Families will love another adventure with golden puppies but, be warned, there are some sticky issues here, too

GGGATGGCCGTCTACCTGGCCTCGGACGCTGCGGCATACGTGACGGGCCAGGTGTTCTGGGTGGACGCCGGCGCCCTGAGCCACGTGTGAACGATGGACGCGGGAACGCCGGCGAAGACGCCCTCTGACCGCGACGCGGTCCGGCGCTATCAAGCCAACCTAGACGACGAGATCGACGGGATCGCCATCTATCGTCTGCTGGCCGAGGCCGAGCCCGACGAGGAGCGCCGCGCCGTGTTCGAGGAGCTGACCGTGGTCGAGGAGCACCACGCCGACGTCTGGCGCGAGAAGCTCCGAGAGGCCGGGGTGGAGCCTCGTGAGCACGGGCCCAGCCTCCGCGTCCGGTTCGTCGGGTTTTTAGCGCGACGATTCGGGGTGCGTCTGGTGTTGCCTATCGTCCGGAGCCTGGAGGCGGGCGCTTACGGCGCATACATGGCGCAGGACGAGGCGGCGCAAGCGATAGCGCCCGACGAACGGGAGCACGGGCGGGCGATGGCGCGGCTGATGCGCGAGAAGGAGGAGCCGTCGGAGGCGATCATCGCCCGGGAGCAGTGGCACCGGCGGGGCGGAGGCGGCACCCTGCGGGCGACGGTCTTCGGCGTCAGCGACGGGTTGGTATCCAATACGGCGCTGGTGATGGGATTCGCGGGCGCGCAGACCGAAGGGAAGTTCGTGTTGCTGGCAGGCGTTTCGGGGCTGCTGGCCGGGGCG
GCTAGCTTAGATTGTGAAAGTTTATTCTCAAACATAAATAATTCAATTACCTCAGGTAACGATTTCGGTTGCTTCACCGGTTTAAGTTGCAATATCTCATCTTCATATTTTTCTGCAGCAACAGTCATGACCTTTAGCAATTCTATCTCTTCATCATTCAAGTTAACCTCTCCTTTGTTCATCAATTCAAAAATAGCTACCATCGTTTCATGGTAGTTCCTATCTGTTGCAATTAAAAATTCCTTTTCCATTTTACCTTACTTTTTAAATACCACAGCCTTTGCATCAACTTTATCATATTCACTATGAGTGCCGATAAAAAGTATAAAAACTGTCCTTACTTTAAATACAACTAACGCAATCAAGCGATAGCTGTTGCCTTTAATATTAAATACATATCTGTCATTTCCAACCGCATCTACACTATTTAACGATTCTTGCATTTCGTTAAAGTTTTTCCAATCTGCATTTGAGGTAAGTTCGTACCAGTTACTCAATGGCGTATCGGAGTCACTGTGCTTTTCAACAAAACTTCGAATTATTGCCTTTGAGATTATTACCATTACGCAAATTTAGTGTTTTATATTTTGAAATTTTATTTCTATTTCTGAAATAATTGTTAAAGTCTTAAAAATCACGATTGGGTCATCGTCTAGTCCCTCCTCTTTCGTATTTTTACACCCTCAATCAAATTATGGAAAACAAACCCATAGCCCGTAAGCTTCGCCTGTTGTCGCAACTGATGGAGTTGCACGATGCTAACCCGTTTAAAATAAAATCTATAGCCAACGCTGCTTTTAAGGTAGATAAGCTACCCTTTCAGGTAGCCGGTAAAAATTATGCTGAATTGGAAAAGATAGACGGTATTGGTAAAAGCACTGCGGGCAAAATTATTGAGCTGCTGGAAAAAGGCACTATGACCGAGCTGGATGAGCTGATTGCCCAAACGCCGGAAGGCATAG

Oliver (Andrew Beckham), a middle schooler, is lonely. His workaholic parents, Jessica (Shannon Elizabeth) and Jeff (Jason Burks) have very little time to spend with him. Even when his father seems to make plans with Oliver, they almost always get postponed for work related reasons. Therefore, it is little surprise that Oliver reaches out to a few classmates, even though they are bad news. Meanwhile, at a foreclosed home, the owners do a terrible thing. They pack up and speed off, leaving a mother Retriever and her five puppies behind, with no food or water. How can they! Happily, a bank associate comes by soon and spies the mom dog, taking her to a shelter. Now, the puppies are own their own, but not for long. Olver's new "gang" breaks into the vacant home, hoping to filch some of the items left behind. It's our Ollie who finds the pups and wants to take them to a humane society but once the gang leader realizes how much their street value is, he merely puts Oliver in charge of their care. More complications arise when the gang leader gets wind of a charity party where the boys hope to pose as Santa's helpers and take other items by the five-fingered discount. Can Oliver break free from their bad influence and will the puppies find great new owners, along with Mother dog? This is an acceptable film for families and everyone will love the adorable puppies. They "talk" in human voices, too, and their conversations are a stitch. But, there are some issues here that prevent the film from being a huge winner. For one, Oliver's parents are neglectful in the extreme, more so than any good mother or dad would be, even with a large number of working hours. So, children will want to discuss that with their own family. More importantly, some of the film's bad elements are truly bad. First, the dogs are abandoned inside a house, even though there is a doggie door. Sadly, this happens but kids will be bothered by this. Then, the bad boys discuss selling the dogs to the Chinese markets for meat, which is very upsetting, when Oliver doesn't fall in line. Thus, the movie goes to far in portraying the nasty folks, it isn't necessary, truly. Despite these criticisms, families will fall hard for the puppies so, as long as adults are prepared to discuss some minor matters, most everyone will have a swell time.
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